Delta-ALA is a protein (amino acid) produced by the liver. A test can be done to measure the amount of this substance in the urine.
How the Test is Performed
Your health care provider will ask you to collect your urine at home over 24 hours. This is called a 24-hour urine sample. Your provider will tell you how to do this. Follow instructions exactly.
How to Prepare for the Test
Your provider may tell you to temporarily stop taking any medicines that can affect test results. Be sure to tell your provider about all the medicines you take. These include:
- Penicillin (an antibiotic)
- Barbiturates (medicines to treat anxiety)
- Birth control pills
- Griseofulvin (medicine to treat fungal infections)
How the Test will Feel
The test involves only normal urination. There is no discomfort.
Why the Test is Performed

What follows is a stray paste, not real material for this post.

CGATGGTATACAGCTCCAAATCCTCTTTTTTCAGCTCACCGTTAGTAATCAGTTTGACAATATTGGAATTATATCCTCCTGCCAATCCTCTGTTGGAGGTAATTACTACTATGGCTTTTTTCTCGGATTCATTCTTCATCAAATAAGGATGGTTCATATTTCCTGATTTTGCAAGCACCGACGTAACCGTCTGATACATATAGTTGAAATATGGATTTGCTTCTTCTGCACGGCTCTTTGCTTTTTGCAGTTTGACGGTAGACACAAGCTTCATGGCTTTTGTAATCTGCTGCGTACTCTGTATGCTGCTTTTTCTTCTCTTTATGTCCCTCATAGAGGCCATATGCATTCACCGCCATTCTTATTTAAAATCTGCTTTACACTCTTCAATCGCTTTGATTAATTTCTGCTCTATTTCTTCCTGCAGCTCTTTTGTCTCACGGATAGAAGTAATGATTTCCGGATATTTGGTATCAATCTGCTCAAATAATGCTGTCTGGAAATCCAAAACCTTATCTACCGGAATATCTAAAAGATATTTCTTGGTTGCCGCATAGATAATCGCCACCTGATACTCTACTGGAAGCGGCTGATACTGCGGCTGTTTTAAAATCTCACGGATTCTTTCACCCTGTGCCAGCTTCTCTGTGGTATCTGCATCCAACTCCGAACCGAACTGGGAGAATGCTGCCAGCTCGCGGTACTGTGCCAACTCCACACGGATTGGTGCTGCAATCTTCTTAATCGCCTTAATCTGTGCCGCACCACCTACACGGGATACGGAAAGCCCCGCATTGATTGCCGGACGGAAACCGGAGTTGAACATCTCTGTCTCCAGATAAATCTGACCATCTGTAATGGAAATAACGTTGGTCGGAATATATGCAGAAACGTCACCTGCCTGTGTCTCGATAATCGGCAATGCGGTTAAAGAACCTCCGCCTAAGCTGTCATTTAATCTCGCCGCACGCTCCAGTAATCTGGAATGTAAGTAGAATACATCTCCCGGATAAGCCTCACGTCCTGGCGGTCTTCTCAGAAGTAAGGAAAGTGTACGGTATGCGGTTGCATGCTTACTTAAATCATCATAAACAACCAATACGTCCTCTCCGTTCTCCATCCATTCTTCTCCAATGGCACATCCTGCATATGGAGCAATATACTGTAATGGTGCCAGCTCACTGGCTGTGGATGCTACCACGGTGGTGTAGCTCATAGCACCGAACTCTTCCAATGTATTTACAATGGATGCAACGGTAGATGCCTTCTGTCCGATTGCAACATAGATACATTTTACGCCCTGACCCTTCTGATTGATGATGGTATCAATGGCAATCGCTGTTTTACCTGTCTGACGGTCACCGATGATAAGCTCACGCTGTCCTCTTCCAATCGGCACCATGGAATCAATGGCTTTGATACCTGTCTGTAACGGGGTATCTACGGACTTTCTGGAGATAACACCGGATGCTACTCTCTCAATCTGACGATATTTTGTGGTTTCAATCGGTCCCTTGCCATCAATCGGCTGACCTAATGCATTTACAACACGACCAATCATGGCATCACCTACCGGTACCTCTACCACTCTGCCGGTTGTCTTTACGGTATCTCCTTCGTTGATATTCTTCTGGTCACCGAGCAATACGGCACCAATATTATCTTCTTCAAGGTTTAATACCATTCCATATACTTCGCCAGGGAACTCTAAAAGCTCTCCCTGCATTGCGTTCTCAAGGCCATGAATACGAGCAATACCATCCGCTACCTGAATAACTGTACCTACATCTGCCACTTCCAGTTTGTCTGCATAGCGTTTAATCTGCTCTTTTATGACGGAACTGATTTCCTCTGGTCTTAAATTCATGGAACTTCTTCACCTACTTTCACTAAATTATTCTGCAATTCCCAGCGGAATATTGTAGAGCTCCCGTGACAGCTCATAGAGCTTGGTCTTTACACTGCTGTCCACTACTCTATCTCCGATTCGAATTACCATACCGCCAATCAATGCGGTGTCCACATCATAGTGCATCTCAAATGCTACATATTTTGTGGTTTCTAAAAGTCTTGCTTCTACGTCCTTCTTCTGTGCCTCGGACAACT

This test looks for an increased level of delta-ALA. It may be used to help diagnose a blood disorder called porphyria.
Normal value range for adults is 1.0 to 7.0 mg (7.6 to 53.3 mol/L) over 24 hours.
Normal value ranges may vary slightly from one lab to another. Some labs use different measurements or test different samples. Talk to your provider about the meaning of your specific test results.
What Abnormal Results Mean
An increased level of urinary delta-ALA may indicate:
- Lead poisoning
- Porphyria (several types)
A decreased level may occur with chronic (long-term) liver disease.
There are no risks with this test.
Elghetany MT, Schexneider KI, Banki K. Erythrocytic disorders. In: McPherson RA, Pincus MR, eds. Henry's Clinical Diagnosis and Management by Laboratory Methods. 23rd ed. St Louis, MO: Elsevier; 2017:chap 32.
Fuller SJ, Wiley JS. Heme biosynthesis and its disorders: porphyrias and sideroblastic anemias. In: Hoffman R, Benz EJ, Silberstein LE, et al, eds. Hematology: Basic Principles and Practice. 7th ed. Philadelphia, PA: Elsevier; 2018:chap 38.
Review Date 1/29/2019
Updated by: Todd Gersten, MD, Hematology/Oncology, Florida Cancer Specialists & Research Institute, Wellington, FL. Review provided by VeriMed Healthcare Network. Also reviewed by David Zieve, MD, MHA, Medical Director, Brenda Conaway, Editorial Director, and the A.D.A.M. Editorial team.